Jerome Frank — 4 Features Common to All Healing Anywhere

Jerome Frank suggests the facinating idea that there is a common set of universal reasons all healing modalities work, no matter how different they may seem.

In his classic book Persuasion and Healing: A Comparative Study of Psychotherapy he crosses multiple cultures and considers healing modalities in the broadest sense — psychotherapy, religious ceremonies, shamanic healing, the medical model, modern, ancient, and more.

Like many “rational” authors, Jerome Frank can be subtly insulting in the implied assumption that there’s really no magic involved — that no gods or Powers are showing up, that its all explainable by psychology and science. Yet I find exercises to “rationally” explain how magic works (like shamanic healing for example) useful because they:

  • remind those of us who do believe in Higher Power and magick that psychology is also involved and so such techniques are doubly powerful. (Most of the Pagan readers of this blog.)
  • open the door to some respect and understanding from those who do not believe in Higher Power and magic but who, by virtue of believing in psychology, can give alternative healing techniques (and Pagan rituals) respect to the extent that they understand the psychology involved. (Some therapists reading this blog.)

So I’m constantly searching for explainations of how magic stuff works from a psychological viewpoint and I try to insert such into talks with other therapists as this is one way to buy understanding and tolerance for Pagan religions without having to convince them to believe in occult principles.

I will post such explanations from time to time on this blog. Speaking of which, I want to share one from Jerome. Towards the end of his book Jerome lists out four features common to all healing in all societies & cultures & circumstances. They are:

1a) Confidence in the therapist’s competence

  • Having a socially sanctioned role and special training helps.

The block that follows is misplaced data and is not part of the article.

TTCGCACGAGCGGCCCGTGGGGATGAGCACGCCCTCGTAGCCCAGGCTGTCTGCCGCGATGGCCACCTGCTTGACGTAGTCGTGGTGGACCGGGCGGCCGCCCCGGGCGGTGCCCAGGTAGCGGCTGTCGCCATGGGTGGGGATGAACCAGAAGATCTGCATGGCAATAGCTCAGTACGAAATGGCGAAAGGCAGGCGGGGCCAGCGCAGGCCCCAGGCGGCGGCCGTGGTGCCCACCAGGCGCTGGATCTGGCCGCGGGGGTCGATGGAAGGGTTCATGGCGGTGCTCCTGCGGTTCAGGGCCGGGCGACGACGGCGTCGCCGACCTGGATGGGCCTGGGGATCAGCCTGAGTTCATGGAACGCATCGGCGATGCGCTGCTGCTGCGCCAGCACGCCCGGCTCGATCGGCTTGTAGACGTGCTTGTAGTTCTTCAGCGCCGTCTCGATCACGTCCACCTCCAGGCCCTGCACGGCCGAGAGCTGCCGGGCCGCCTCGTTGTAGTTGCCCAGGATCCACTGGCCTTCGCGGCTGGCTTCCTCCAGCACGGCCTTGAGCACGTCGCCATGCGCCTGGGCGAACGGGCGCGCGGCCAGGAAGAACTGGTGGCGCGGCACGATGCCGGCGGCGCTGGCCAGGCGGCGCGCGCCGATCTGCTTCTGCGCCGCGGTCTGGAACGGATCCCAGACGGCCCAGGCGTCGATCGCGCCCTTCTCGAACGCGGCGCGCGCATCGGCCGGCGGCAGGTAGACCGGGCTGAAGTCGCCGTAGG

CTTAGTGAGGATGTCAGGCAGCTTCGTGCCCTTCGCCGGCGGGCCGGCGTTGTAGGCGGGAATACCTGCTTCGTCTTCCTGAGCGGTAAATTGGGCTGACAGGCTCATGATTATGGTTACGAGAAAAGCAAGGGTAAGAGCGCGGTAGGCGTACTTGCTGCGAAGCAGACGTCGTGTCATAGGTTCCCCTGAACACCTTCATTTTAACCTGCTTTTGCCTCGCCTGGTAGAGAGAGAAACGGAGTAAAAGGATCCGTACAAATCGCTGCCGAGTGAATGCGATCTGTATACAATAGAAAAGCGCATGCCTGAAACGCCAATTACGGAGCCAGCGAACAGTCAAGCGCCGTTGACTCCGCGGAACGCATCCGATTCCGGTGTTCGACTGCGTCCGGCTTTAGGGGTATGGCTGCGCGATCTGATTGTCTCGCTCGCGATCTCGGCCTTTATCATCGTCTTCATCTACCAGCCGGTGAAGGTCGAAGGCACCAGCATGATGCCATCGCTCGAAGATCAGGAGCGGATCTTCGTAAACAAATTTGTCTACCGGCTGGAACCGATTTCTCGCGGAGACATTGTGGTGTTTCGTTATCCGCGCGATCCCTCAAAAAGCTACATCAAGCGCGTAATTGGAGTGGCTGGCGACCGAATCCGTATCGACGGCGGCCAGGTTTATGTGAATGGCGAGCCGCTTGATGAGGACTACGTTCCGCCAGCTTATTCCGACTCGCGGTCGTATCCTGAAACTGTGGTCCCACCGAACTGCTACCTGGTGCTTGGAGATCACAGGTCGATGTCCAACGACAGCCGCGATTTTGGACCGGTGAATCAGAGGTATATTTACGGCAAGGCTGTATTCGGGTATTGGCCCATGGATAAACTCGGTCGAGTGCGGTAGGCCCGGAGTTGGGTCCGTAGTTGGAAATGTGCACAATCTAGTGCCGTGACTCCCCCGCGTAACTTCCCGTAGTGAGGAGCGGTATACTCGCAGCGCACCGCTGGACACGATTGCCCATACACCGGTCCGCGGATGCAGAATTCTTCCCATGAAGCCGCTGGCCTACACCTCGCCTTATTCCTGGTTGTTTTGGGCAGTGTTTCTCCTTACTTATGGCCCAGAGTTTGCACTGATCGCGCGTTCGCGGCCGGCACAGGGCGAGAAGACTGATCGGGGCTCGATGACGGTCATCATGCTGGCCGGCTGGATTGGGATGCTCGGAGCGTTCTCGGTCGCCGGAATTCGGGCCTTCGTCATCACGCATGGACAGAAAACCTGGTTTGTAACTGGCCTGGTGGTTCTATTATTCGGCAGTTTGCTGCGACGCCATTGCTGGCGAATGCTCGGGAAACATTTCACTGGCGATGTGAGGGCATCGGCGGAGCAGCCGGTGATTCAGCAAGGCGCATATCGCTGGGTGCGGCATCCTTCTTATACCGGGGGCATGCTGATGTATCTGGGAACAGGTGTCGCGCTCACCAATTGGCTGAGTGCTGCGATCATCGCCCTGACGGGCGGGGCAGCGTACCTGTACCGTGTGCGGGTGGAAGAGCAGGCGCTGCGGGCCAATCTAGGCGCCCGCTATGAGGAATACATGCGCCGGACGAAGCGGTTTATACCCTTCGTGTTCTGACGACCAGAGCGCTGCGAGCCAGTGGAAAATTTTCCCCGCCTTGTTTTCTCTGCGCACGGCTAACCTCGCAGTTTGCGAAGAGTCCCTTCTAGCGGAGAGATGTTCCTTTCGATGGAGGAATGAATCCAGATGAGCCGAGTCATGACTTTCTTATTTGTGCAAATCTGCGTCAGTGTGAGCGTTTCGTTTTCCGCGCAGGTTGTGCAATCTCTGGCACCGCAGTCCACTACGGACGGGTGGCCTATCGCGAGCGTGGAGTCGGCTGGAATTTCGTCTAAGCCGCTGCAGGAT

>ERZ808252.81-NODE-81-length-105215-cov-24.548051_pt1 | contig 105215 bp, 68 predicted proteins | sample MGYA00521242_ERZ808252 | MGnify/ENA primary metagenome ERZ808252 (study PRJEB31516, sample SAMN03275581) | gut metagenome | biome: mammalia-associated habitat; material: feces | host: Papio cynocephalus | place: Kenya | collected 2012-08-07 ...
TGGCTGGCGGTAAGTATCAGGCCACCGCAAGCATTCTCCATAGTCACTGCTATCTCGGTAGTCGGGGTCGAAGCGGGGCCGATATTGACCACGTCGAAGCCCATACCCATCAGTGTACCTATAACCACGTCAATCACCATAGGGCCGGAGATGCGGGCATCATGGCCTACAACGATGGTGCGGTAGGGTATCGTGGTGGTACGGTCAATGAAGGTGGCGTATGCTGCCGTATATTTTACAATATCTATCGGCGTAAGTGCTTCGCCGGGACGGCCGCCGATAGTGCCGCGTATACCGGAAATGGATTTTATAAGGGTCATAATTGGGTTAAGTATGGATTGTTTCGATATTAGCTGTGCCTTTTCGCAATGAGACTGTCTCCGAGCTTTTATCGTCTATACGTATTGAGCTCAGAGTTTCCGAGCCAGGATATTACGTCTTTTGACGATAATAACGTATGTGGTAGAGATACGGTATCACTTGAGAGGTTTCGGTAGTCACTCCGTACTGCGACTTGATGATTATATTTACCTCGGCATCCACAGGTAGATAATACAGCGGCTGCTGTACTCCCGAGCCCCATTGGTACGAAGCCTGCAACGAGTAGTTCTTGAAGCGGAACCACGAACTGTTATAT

1b) Confidence in the therapist’s desire to help

  • Belief that the therapist genuinely cares
  • The therapist believes patient can master the problems
  • Therapist acceptance validates patient’s outlook on life. Sense of being understood and accepted is a strong antidote to feelings of alienation and a potent enhancer of morale.

2) The locale is designated as a place of healing

  • Setting itself arouses expectation of help:
    • Rituals are in a sacred temple
    • Therapy is in a designated mental health clinic
    • If done at sufferer’s home, there’s a purification ritual first
  • Client is protected from life’s demands and can concentrate on prescribed therapeutic activities.
    • Client is not held accountable in daily life for whatever the therapy demands
      • It’s okay to go bald and throw-up in context of chemotherapy
      • It’s okay to scream and writhe in context of exorcism
  • An aura of religious or scientific healing is ascribed to the location

3) All therapies are based on a rationale which explains illness and health, deviancy, and normality.

  • If combating demoralization, must have an optimistic philosophy of human nature.
  • The therapeutic myth is compatible with the worldview shared by the therapist and the patient.
  • Western psychotherapies: problems arise from damaging early life experiences
  • Magical societies: Problems arise from demonic possession or the punishment of the Gods or failure to appease spiritual powers. (Here is where modern Neo-Pagans differ from tribal cultures, Santeria, and Voudun in my humble opinion. We largely believe in scientific problem causes, although we think we can cure them magically.)
  • Myths cannot be shaken by therapeutic failures — thereby strengthening the therapist’s self-confidence, thereby strengthening patient’s confidence, thereby strengthening likelihood it will work. (psychotherapy: “The client was resistant”, magical healing: “The intent was not strong enough”)

4) All forms of therapy help the patient overcome his demoralizing sense of alienation from his fellows.

  • Interaction with therapist and group
  • Shared conceptual framework
  • Problems not unique
  • Others care

All forms of psychotherapy, when successful, arouse the patient emotionally. Why is unclear.

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